W3C home > Mailing lists > Public > www-talk@w3.org > May to June 2001

Re: text/html for xml extensions of XHTML

From: Ian Hickson <ian@hixie.ch>
Date: Tue, 1 May 2001 16:58:44 -0700 (Pacific Daylight Time)
To: Robert Miner <RobertM@dessci.com>
cc: <hammond@csc.albany.edu>, <mozilla-mathml@mozilla.org>, <www-talk@w3.org>
Message-ID: <Pine.WNT.4.31.0105011648340.800-100000@HIXIE.netscape.com>
On Tue, 1 May 2001, Robert Miner wrote:
> Hi Ian,
>> Remind me, why would you want to send XML as text/html?
> This is the crucial all-important point.  No one wants to send XML as
> text/html.

If that is really the case, then I am very glad to hear it. It sure sounds
like people actually want to though.

> The problem is that due to circumstances beyond their control, large
> numbers of of authors will end up sending XML as text/html for a long
> time to come.
> The main reasons for this are:
> 1) improperly configured web servers at ISPs

Configuring files with an "xml" extension to be sent as "text/xml" takes
one line in a multi-site configuration file.

Is it really worth the effort of making the change in user agents rather
than politely asking one's ISP to fix the configuration, or taking one's
business elsewhere?

How many servers still don't come preconfigured with "text/xml" as the
MIME type of ".xml" files? Are there any?

> 2) old tools

Which "old tools"? Tools won't just "work" with XML if it is sent as HTML.

> 3) ignorance

Users don't need to know about this, so long as XML editors output files
with "xml" extensions and web servers are configured to return these files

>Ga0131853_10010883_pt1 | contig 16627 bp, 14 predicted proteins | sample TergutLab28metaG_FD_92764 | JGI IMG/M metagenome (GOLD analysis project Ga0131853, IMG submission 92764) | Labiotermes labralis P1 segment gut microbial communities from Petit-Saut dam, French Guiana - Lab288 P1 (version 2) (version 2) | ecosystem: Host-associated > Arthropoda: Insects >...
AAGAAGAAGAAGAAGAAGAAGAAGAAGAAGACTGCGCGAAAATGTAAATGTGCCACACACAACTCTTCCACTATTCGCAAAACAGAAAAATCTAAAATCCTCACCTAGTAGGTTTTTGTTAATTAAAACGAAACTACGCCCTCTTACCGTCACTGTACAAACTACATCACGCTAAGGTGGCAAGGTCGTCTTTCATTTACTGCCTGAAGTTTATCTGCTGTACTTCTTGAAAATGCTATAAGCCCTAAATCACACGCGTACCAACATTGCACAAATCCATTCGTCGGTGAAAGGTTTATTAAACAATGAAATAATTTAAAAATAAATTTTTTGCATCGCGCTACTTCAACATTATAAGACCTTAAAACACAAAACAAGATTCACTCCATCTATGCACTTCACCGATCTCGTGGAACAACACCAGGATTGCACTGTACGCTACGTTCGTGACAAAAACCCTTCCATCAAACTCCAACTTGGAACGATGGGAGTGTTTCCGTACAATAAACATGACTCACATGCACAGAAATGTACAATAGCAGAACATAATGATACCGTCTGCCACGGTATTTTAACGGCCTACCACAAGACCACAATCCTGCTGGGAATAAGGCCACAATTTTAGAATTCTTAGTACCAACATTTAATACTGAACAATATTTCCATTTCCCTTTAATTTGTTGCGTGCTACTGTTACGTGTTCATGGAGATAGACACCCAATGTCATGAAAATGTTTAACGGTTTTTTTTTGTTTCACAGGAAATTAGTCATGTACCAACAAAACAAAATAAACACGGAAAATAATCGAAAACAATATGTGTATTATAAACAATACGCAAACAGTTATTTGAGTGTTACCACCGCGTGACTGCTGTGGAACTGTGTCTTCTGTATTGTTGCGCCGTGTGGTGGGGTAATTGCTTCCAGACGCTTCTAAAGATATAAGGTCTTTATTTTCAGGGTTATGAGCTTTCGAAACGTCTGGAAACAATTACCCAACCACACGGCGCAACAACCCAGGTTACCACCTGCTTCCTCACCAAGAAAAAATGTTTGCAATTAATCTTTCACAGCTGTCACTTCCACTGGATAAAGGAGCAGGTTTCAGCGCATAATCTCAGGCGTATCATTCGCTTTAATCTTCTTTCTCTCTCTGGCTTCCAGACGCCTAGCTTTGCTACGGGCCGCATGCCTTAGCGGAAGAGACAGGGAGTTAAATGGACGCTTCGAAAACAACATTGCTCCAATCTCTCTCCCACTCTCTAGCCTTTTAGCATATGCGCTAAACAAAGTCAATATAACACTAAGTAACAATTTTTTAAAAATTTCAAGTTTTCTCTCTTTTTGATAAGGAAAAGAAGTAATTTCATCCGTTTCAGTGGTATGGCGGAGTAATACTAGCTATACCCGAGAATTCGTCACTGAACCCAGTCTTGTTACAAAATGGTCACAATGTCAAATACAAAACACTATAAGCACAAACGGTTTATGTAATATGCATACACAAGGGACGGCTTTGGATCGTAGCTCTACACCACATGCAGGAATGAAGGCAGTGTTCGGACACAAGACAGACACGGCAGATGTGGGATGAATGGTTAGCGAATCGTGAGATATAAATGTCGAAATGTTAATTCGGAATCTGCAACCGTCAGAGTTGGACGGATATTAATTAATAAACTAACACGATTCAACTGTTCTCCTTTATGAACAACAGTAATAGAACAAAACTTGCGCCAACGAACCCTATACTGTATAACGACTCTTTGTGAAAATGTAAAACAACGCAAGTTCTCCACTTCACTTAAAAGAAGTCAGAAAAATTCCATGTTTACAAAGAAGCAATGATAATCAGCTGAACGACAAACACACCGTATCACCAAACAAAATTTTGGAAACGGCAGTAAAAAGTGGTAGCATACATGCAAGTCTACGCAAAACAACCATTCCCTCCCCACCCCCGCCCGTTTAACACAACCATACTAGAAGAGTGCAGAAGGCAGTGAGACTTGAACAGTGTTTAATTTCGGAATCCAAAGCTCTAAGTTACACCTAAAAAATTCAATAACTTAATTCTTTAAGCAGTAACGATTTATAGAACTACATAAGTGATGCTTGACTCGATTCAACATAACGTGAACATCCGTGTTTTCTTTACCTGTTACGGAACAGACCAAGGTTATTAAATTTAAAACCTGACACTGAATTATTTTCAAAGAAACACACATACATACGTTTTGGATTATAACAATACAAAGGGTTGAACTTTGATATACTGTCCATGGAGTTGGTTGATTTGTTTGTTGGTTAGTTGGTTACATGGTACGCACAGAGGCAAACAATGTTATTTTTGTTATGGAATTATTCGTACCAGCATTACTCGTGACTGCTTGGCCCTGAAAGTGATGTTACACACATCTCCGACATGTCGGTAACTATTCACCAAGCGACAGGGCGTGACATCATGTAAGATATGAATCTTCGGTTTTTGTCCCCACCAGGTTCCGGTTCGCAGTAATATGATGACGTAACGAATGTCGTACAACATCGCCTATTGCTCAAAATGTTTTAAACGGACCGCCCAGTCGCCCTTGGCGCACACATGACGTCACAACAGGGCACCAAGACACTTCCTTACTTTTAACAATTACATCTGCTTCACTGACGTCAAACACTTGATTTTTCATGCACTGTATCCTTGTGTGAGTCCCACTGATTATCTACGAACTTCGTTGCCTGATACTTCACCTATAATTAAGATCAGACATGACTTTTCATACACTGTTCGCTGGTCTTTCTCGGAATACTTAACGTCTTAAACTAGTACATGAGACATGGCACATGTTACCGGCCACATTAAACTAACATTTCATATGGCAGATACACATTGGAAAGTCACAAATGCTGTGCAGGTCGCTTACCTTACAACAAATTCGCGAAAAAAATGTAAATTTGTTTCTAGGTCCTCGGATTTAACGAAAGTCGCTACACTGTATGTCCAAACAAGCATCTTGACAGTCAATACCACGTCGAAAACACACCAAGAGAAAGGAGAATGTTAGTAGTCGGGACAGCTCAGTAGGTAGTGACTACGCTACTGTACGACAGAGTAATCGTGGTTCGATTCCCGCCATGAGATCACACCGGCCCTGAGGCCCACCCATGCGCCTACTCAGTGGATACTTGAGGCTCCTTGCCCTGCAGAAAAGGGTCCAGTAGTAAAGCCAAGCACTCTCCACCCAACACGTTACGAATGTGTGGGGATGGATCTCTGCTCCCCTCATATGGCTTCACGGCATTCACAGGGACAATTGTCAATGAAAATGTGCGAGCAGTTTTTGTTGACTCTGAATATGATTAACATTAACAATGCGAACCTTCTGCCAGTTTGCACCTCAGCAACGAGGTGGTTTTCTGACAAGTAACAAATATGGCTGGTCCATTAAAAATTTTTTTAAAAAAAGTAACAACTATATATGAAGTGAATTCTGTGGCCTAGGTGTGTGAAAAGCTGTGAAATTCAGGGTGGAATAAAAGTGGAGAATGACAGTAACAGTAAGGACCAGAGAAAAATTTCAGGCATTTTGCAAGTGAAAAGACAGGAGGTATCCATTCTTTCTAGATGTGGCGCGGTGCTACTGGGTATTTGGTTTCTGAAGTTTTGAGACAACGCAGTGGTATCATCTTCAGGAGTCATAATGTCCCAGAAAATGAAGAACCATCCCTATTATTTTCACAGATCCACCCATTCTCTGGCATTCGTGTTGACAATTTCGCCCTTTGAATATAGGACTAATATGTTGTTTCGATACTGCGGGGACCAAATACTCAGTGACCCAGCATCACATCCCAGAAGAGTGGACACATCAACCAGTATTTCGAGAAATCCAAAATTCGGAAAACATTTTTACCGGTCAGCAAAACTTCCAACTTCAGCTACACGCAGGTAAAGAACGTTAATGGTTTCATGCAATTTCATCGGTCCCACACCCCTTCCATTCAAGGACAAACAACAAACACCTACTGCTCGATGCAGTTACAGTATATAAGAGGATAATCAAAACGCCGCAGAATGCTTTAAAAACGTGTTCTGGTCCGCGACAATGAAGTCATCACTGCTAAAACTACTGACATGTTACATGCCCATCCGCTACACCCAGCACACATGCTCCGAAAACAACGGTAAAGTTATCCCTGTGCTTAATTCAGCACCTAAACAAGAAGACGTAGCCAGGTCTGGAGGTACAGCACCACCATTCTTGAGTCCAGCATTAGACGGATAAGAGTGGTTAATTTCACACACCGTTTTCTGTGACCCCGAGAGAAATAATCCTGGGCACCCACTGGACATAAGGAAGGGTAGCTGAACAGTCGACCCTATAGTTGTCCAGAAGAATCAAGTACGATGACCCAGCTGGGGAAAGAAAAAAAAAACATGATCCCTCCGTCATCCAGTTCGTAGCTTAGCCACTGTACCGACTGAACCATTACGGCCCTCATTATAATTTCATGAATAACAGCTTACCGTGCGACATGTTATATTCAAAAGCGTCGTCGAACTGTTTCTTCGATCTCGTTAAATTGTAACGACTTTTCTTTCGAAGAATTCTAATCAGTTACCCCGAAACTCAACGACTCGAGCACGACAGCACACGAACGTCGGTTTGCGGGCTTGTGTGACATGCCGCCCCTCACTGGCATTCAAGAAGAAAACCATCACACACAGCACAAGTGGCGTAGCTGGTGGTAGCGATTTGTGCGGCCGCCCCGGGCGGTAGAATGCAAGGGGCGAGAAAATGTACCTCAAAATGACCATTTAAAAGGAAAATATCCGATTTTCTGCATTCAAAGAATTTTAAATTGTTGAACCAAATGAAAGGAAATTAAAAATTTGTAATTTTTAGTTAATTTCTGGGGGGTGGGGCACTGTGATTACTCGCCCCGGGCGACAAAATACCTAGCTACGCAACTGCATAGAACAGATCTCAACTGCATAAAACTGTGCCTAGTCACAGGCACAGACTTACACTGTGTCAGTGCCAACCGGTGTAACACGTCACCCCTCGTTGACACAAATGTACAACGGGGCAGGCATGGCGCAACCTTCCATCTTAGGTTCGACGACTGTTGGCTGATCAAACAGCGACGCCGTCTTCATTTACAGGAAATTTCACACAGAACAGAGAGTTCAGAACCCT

as "text/xml".

I don't hear anyone screaming for XSL to be sent as text/html, or CSS to
be sent as text/html -- why is XHTML a special case?

> /inconvenience

I cannot believe that renaming a file to ".xml" instead of ".html" when
the file contains XML instead of HTML is any more of an effort than
changing from outputting HTML to outputting XML in the first place.

> No matter how strong the technical and theoretical arguments in favor
> of the strict use of MIME types, this fact is a major barrier to
> adoption.

It doesn't seem to have stopped the adoption of CSS.

> I understand perfectly why W3C has to take that position, and why you
> want to adhere strictly to W3C Recs.  But I still need a solution for
> our customers.

"Fix the webserver"?

Why is it easier/cheaper/safer to change the user agent and propagate it
to millions of users than it is to change a single line in a server
configuration file?

> Let's try a completely different tack.  What about a completely ad hoc
> interim fix, such as permitting an optional declaration of the form
> <!-- mozilla-mime-preference: text/xml -->
> as the absolute first thing in a file to triggers the XML parser?


   <!-- -moz-content-type-override: text/xml -->

I wouldn't be totally averse to that, although I still don't believe it is
easier to change every XHTML file than it is to fix the servers.  Also, I
don't see how it will help the users of other compliant web browsers.

Ian Hickson                                            )\     _. - ._.)   fL
Invited Expert, CSS Working Group                     /. `- '  (  `--'
The views expressed in this message are strictly      `- , ) -  > ) \
personal and not those of Netscape or Mozilla. ________ (.' \) (.' -' ______
Received on Tuesday, 1 May 2001 19:56:10 UTC

This archive was generated by hypermail 2.4.0 : Monday, 20 January 2020 16:08:25 UTC